A: As a 2009 review in the Archives of General Psychiatry aptly put it, catatonia may be forgotten but it's certainly not gone. Long associated with schizophrenia ("catatonic type"), the latest research indicates that catatonia is its own syndrome.
People with catatonia lose the ability to control their movements. Some patients freeze or become rigid, while others cannot stop repeating movements, even when they might injure themselves as a result. Other typical symptoms of catatonia are inability to speak (mutism), resistance to simple commands, apparent refusal to eat or drink, persistent staring, stupor, and lack of response to painful stimuli. These symptoms indicate that catatonia has more in common with movement disorders like Parkinson's disease than psychotic disorders like schizophrenia.
Catatonia has many possible causes—psychiatric, neurological, or medical. It does frequently appear in people with severe psychiatric disorders, but not just schizophrenia. It can also affect those who suffer with depression or bipolar disorder. It can also occur in patients with infections, autoimmune disorders such as lupus, and other types of general medical conditions.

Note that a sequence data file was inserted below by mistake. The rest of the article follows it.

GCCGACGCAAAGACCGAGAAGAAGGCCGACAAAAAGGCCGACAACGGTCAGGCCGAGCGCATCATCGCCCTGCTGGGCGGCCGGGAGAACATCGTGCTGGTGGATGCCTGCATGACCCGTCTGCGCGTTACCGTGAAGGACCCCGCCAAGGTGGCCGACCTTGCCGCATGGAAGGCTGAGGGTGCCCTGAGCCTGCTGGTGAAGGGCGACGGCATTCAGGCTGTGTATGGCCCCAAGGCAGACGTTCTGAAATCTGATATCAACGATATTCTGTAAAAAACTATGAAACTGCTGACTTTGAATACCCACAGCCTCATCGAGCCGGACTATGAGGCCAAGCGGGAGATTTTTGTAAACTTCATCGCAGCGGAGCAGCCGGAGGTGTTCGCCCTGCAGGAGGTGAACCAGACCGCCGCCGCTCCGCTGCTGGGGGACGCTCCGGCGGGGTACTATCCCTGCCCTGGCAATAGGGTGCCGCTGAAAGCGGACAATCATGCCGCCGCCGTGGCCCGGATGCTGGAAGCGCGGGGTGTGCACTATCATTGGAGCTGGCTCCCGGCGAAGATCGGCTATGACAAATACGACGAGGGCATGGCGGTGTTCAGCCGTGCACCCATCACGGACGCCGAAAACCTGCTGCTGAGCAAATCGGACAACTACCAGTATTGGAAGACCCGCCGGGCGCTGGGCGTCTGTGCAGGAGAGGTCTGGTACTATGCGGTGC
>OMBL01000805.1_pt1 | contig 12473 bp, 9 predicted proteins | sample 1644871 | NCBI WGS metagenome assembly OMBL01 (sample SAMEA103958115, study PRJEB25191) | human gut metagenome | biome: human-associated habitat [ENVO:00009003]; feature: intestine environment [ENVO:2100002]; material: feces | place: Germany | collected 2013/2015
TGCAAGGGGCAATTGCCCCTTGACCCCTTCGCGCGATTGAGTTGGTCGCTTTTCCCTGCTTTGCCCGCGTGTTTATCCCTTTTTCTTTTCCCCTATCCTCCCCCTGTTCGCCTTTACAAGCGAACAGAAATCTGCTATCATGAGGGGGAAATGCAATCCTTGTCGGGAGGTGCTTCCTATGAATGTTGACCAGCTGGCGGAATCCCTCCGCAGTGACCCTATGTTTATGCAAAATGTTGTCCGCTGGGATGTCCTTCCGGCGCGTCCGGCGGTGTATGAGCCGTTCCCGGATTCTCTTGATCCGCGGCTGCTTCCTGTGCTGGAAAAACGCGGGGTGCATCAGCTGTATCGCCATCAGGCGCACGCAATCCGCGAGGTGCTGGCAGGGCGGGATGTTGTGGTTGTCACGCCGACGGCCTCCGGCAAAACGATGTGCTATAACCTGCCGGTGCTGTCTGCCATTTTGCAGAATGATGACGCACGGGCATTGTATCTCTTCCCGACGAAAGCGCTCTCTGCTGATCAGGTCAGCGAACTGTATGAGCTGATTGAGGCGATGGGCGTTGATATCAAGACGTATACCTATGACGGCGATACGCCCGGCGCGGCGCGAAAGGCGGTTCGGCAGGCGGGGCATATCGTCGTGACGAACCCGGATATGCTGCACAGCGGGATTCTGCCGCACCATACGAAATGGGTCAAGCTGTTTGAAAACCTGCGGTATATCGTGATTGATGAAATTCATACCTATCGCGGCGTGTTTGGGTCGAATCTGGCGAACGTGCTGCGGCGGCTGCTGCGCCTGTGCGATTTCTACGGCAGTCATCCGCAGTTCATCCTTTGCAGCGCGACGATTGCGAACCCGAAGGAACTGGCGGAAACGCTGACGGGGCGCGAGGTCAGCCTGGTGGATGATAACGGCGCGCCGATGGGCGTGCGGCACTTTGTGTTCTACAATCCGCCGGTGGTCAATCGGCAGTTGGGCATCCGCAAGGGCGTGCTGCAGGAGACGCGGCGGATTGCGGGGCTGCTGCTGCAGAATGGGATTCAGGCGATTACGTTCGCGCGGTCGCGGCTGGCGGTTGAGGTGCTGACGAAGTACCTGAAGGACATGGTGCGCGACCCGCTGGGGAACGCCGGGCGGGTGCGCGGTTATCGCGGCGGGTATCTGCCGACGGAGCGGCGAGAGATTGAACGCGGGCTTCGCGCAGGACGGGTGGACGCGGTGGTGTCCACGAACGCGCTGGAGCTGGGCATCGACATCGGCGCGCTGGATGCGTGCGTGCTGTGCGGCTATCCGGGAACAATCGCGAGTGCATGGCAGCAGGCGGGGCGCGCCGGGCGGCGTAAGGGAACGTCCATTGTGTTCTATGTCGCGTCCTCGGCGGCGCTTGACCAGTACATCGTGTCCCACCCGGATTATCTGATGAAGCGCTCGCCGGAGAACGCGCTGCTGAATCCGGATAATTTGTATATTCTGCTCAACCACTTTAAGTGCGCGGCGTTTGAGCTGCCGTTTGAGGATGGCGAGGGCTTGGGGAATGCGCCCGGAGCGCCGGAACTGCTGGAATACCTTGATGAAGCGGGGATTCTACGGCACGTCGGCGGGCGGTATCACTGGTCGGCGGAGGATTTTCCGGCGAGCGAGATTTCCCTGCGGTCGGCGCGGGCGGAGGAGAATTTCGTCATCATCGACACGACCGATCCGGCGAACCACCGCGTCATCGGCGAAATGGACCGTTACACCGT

Once they recognize catatonia, doctors can look for and treat any underlying medical cause. They can also provide one of two effective treatments, depending on circumstances. Patients whose movements are rigid or restricted may respond to the antianxiety medication, lorazepam. Those who are agitated, who are suffering delirium, or who don't respond to lorazepam may benefit from electroconvulsive therapy. Both treatments benefit at least 80 percent of patients with catatonia, and some studies suggest the success rate may be even higher.
This means that in many if not most cases, catatonia can be both remembered and gone.
(Michael Craig Miller, M.D., is editor-in-chief of the Harvard Mental Health Letter. He is an Assistant Professor of Psychiatry at Harvard Medical School and an associate physician at Beth Israel Deaconess Medical Center in Boston, Mass.)
For additional consumer health information, please visit www.health.harvard.edu.)